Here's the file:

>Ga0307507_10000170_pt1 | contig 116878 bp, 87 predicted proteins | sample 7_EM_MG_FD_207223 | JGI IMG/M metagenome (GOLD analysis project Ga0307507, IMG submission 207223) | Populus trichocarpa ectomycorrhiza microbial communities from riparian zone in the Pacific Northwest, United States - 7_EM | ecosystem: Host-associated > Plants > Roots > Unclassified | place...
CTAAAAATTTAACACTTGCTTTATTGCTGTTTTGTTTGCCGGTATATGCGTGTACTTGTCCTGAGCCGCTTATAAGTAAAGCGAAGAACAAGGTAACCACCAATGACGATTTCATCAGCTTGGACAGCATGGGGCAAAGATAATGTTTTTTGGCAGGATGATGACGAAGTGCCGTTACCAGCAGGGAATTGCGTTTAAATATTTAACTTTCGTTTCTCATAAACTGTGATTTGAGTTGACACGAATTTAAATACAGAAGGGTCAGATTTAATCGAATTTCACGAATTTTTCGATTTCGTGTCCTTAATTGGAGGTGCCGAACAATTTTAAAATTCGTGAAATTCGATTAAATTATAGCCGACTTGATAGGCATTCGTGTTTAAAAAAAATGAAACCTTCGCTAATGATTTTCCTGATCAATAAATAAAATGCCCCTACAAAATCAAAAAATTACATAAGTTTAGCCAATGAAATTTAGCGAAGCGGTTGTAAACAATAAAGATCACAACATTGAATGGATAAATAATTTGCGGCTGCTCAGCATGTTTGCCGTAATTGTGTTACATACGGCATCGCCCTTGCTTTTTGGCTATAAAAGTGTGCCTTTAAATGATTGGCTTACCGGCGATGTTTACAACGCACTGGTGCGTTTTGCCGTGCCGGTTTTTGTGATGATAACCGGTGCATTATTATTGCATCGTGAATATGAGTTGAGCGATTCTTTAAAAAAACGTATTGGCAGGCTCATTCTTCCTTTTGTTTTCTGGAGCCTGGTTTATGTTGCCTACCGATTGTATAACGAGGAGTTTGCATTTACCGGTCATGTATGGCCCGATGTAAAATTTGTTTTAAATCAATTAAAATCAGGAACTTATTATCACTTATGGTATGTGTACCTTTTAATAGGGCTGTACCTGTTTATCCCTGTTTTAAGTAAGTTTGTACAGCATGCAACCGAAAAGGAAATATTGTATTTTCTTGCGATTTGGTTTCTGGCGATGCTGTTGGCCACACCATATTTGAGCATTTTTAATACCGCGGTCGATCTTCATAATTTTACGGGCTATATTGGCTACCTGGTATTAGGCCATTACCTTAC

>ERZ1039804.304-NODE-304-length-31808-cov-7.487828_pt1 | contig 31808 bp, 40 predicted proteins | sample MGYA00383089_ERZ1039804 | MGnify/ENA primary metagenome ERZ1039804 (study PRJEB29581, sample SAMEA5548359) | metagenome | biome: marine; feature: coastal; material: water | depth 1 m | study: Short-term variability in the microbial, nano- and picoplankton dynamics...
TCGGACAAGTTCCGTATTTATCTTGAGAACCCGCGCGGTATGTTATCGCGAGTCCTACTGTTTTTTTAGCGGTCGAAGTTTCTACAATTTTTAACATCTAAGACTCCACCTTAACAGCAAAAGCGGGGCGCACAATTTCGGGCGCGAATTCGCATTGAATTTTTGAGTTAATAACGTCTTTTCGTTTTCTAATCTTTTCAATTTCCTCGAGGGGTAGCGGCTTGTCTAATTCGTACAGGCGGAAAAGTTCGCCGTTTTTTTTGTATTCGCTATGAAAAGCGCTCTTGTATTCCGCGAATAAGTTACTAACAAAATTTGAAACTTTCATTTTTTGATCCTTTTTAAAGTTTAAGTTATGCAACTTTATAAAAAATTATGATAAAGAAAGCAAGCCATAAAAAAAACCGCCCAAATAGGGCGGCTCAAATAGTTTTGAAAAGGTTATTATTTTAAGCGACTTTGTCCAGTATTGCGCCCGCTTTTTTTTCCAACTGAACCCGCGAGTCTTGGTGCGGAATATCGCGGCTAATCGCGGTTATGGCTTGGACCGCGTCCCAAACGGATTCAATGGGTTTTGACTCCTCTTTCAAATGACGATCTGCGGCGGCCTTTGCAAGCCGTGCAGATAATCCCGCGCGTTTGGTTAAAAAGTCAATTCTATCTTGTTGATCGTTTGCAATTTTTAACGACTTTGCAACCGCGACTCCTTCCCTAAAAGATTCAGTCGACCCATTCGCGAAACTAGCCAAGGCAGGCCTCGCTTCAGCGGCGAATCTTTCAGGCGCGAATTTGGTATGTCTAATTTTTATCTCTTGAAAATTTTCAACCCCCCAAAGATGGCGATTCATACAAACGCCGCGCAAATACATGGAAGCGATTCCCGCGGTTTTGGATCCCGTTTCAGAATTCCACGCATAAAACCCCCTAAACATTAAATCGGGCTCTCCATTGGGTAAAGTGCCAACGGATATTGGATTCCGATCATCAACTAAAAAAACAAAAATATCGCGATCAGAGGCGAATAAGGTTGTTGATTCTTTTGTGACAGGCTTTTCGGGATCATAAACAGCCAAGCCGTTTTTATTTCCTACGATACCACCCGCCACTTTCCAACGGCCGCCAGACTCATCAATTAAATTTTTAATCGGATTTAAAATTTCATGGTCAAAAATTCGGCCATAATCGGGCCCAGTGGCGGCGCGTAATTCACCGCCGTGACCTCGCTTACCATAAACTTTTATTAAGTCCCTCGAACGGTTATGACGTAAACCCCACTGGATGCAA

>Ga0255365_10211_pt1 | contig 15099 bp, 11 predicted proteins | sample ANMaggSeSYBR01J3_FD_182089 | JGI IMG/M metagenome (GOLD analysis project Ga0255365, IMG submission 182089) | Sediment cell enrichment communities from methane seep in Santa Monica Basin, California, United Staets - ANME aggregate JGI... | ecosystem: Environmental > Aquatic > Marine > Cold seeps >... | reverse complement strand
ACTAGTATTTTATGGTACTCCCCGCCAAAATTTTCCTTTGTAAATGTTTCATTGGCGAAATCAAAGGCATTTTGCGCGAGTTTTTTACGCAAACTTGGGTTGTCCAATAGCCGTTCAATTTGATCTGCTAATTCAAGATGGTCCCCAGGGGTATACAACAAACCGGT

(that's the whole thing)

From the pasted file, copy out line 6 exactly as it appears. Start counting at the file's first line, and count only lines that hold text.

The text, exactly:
ACTAGTATTTTATGGTACTCCCCGCCAAAATTTTCCTTTGTAAATGTTTCATTGGCGAAATCAAAGGCATTTTGCGCGAGTTTTTTACGCAAACTTGGGTTGTCCAATAGCCGTTCAATTTGATCTGCTAATTCAAGATGGTCCCCAGGGGTATACAACAAACCGGT